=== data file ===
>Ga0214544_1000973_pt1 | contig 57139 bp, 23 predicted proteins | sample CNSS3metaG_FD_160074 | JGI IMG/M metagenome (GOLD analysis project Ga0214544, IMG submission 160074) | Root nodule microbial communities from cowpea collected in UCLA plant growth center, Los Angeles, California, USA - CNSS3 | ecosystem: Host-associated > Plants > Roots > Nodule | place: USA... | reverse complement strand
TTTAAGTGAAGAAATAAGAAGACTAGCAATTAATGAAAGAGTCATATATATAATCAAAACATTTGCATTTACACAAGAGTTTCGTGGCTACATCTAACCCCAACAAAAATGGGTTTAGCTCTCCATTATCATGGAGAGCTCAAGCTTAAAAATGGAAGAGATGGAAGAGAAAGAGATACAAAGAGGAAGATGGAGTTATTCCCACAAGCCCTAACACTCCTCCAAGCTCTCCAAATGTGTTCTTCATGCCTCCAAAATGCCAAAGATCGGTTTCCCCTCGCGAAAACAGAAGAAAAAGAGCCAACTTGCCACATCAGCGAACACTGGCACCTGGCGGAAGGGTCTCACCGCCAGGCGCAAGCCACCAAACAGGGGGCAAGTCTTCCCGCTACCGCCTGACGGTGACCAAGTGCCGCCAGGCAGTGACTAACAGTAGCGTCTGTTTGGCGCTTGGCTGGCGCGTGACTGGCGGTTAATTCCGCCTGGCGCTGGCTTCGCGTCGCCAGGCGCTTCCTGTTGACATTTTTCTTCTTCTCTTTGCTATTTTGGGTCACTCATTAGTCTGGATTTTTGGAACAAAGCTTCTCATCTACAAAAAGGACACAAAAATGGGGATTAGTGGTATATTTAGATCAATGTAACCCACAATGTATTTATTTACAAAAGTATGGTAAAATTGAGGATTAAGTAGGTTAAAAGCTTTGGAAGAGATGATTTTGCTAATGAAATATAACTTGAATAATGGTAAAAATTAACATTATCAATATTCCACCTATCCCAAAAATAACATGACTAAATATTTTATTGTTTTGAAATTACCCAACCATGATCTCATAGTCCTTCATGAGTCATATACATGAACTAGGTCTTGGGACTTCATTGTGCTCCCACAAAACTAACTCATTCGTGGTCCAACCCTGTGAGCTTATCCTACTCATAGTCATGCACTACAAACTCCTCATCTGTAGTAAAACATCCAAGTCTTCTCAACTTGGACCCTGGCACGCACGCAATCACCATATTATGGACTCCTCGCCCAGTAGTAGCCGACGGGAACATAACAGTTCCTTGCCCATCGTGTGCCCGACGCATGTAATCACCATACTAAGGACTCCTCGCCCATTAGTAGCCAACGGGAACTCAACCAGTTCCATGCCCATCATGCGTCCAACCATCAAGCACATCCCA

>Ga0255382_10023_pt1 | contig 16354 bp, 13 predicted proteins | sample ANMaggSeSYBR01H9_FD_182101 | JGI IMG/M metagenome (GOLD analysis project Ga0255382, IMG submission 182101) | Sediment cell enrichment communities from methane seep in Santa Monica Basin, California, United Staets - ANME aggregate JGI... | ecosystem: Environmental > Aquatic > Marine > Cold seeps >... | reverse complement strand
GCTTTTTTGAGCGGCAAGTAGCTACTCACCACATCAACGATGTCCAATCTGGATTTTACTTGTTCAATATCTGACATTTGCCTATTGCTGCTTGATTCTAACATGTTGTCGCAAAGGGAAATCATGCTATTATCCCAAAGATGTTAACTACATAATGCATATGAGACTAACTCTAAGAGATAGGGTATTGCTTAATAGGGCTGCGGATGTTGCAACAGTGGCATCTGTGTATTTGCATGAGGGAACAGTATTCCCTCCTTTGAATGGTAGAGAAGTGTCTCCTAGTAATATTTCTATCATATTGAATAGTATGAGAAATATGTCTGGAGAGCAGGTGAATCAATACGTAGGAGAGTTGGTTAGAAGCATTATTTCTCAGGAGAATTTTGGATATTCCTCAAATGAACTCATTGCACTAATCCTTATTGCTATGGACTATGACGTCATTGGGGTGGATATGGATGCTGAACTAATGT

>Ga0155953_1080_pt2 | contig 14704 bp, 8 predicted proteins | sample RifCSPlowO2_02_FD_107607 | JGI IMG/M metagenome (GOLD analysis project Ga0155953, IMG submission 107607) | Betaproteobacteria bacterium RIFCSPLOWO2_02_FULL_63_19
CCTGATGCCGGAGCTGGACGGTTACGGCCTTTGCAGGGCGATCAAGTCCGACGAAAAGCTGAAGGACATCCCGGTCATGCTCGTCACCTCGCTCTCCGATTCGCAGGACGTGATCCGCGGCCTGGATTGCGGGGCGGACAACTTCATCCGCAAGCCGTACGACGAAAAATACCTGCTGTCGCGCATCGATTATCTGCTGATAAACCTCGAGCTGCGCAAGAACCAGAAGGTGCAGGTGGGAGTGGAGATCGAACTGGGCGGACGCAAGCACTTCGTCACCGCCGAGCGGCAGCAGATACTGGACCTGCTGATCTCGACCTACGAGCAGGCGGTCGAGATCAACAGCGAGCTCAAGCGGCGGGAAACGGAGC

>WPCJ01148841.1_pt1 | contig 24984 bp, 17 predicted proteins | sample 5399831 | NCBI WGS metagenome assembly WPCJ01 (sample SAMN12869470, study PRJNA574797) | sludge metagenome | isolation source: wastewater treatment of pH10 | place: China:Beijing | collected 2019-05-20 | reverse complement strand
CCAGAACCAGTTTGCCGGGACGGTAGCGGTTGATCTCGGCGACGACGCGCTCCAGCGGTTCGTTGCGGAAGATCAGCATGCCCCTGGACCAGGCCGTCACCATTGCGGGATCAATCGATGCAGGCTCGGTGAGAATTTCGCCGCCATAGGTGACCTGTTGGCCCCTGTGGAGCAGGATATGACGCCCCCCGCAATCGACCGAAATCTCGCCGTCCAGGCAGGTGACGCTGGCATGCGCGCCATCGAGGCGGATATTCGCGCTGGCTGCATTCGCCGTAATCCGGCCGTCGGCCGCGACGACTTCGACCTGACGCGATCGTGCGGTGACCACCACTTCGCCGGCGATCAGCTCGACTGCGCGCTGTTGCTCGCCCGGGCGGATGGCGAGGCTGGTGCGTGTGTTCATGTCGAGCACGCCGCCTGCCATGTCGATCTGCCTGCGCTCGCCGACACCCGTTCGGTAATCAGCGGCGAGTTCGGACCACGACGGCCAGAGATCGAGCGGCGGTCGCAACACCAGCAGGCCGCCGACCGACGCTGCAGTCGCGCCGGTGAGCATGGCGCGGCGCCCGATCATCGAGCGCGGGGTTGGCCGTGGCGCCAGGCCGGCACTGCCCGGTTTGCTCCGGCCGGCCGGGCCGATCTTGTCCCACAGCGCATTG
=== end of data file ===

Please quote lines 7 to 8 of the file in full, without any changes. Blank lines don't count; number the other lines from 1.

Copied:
>WPCJ01148841.1_pt1 | contig 24984 bp, 17 predicted proteins | sample 5399831 | NCBI WGS metagenome assembly WPCJ01 (sample SAMN12869470, study PRJNA574797) | sludge metagenome | isolation source: wastewater treatment of pH10 | place: China:Beijing | collected 2019-05-20 | reverse complement strand
CCAGAACCAGTTTGCCGGGACGGTAGCGGTTGATCTCGGCGACGACGCGCTCCAGCGGTTCGTTGCGGAAGATCAGCATGCCCCTGGACCAGGCCGTCACCATTGCGGGATCAATCGATGCAGGCTCGGTGAGAATTTCGCCGCCATAGGTGACCTGTTGGCCCCTGTGGAGCAGGATATGACGCCCCCCGCAATCGACCGAAATCTCGCCGTCCAGGCAGGTGACGCTGGCATGCGCGCCATCGAGGCGGATATTCGCGCTGGCTGCATTCGCCGTAATCCGGCCGTCGGCCGCGACGACTTCGACCTGACGCGATCGTGCGGTGACCACCACTTCGCCGGCGATCAGCTCGACTGCGCGCTGTTGCTCGCCCGGGCGGATGGCGAGGCTGGTGCGTGTGTTCATGTCGAGCACGCCGCCTGCCATGTCGATCTGCCTGCGCTCGCCGACACCCGTTCGGTAATCAGCGGCGAGTTCGGACCACGACGGCCAGAGATCGAGCGGCGGTCGCAACACCAGCAGGCCGCCGACCGACGCTGCAGTCGCGCCGGTGAGCATGGCGCGGCGCCCGATCATCGAGCGCGGGGTTGGCCGTGGCGCCAGGCCGGCACTGCCCGGTTTGCTCCGGCCGGCCGGGCCGATCTTGTCCCACAGCGCATTG